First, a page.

COMEDY
02/24/2016 09:40 am ET Updated Feb 24, 2016

Janice Magazine Is Basically The New Yorker As It Proudly Goes Through Puberty

The long-form comedy magazine is "like Eustace Tilley after a good slogging."
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Gone are the days where one could walk down the street, pick up a physical copy of The Onion, finger through a couple pages, and enjoy a laugh that sounded more like a scream.

That isn't to say that we don't have easy access to mind-blowing satire. Culture-skewering machines like Clickhole, Reductress, Starwipe, Above Average, Funny or Die NewsMcSweeney’s and The Onion keep us gasping at our laptops everyday while we pretend to have jobs. Good comedy isn't hard to find, but I don't think I'm breaking news when I say that humor is shrinking with our attention spans.

Most of our gut-busting content lives and dies by the tweet it's attached to, or whatever humorists can put in that box to make you stop scrolling down your feed. Best-case scenario, you stop scrolling long enough to smirk at the title, NOT read the article, send it to your friend, and keep scrolling.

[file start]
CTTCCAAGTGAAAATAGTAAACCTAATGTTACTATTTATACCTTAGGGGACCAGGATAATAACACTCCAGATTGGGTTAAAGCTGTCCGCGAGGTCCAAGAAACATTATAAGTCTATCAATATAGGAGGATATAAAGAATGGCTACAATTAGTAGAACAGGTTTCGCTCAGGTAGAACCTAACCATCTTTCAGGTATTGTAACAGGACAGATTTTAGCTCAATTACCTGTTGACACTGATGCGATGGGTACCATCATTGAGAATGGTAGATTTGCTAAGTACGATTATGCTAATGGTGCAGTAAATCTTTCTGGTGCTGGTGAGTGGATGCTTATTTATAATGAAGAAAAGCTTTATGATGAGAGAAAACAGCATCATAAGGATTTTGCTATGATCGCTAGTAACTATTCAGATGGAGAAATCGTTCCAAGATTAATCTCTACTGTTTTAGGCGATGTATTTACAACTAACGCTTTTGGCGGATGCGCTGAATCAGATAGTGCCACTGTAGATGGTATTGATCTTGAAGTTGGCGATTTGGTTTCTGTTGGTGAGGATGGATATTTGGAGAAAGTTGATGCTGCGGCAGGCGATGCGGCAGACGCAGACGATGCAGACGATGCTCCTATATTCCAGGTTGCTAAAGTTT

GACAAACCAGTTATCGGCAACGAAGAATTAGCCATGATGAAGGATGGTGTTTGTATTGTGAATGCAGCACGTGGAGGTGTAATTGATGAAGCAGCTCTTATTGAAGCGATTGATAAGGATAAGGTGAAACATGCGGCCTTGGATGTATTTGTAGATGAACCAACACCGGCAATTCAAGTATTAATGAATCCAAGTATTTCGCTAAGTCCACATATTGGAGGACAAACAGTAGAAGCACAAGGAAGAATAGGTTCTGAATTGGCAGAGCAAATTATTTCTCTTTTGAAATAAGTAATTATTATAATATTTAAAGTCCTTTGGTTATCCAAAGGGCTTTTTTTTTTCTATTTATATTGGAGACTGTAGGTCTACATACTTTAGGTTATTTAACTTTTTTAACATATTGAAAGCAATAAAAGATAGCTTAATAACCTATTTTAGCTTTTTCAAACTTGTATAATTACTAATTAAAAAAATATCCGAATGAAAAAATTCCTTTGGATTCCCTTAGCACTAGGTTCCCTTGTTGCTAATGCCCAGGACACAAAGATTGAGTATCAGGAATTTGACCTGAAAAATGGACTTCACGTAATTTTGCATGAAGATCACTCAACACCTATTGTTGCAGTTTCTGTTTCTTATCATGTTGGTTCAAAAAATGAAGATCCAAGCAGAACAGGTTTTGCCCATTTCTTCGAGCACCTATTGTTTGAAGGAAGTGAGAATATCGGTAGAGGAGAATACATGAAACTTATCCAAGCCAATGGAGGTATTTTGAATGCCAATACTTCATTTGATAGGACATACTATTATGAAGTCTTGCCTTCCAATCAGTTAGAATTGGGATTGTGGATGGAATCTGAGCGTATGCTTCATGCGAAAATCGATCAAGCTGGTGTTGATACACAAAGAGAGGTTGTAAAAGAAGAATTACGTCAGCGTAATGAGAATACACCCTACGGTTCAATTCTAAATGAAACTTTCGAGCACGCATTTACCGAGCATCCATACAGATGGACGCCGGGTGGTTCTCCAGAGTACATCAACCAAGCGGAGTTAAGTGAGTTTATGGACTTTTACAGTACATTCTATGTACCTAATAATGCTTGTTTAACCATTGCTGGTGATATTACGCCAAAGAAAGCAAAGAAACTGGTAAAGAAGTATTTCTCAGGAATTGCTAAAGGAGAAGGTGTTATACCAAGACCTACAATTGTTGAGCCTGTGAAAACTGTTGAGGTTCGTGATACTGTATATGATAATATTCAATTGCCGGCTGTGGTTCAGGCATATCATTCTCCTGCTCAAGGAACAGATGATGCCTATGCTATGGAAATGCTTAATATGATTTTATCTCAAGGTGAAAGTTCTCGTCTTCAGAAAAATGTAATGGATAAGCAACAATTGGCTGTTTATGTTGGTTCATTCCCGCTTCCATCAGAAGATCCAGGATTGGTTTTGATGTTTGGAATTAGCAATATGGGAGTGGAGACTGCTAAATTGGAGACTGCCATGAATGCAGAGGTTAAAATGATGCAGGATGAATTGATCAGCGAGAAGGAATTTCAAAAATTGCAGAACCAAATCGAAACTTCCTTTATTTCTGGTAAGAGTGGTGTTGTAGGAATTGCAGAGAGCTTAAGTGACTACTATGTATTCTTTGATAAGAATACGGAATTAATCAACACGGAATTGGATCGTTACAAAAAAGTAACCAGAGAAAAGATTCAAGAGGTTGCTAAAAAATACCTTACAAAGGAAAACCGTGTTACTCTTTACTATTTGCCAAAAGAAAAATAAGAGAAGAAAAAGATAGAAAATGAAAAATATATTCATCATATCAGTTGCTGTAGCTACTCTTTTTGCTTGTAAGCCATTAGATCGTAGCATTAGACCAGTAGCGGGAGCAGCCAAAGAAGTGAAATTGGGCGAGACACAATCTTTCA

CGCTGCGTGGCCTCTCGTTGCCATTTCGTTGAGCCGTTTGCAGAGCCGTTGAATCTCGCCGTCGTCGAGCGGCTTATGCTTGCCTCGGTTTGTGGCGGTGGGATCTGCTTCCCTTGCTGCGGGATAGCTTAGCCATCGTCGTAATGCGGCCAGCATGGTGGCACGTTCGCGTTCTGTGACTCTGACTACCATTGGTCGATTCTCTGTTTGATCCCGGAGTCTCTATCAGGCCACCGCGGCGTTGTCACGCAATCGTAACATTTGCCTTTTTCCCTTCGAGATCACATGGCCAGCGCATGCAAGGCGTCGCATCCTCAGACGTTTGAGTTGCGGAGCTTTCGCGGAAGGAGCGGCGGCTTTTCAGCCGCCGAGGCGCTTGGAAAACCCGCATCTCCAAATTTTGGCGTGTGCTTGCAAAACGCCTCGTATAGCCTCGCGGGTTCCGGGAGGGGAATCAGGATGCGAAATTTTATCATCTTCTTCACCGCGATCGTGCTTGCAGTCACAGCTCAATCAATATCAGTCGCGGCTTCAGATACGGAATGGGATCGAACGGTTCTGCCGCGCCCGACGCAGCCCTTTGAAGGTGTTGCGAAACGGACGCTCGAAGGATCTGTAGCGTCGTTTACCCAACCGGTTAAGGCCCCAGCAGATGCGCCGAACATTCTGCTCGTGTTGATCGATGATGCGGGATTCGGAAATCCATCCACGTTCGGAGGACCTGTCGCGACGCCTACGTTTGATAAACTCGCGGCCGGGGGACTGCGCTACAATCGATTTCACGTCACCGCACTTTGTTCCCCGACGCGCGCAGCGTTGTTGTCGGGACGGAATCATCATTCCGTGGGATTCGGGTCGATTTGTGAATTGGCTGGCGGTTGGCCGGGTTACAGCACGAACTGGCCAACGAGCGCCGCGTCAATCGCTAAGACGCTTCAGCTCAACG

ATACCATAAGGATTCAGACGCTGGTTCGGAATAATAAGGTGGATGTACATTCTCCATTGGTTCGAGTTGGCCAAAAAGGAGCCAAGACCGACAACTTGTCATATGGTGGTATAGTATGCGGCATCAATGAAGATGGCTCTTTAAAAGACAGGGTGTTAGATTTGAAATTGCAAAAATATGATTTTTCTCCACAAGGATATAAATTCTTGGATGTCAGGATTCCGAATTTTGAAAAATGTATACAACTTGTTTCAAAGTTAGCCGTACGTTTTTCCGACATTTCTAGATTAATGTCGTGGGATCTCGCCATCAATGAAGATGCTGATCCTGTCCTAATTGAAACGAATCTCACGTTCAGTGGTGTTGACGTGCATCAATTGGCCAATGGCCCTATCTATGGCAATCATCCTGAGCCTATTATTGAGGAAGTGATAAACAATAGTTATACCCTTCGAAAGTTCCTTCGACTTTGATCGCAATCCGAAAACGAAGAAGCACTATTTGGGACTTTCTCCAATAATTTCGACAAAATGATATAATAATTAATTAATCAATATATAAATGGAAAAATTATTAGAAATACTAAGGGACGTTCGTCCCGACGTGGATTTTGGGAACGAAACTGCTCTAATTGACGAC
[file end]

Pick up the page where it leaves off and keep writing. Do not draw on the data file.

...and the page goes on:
Janice Magazine, an illustration and humor magazine in the style of The New Yorker (if The New Yorker just grew boobs and wanted to tell everybody about it) hopes to be the antidote to our disposable attitude towards comedy. The creators/contributors for Janice are Upright Citizens Brigade mainstays Ryan Haney and Matthew Brian Cohen with art by New York Times' Maëlle Doliveux. Currently, they're running a Kickstarter to fund the release of their second print issue. The cover of the first issue can be seen below and its contents can be read here. If nothing else, check out "A Review of the Playstation 4 and My Own Wasted Potential" or "Time to Take Action Against Climate Change Without Letting Earth Getting All Cocky About It."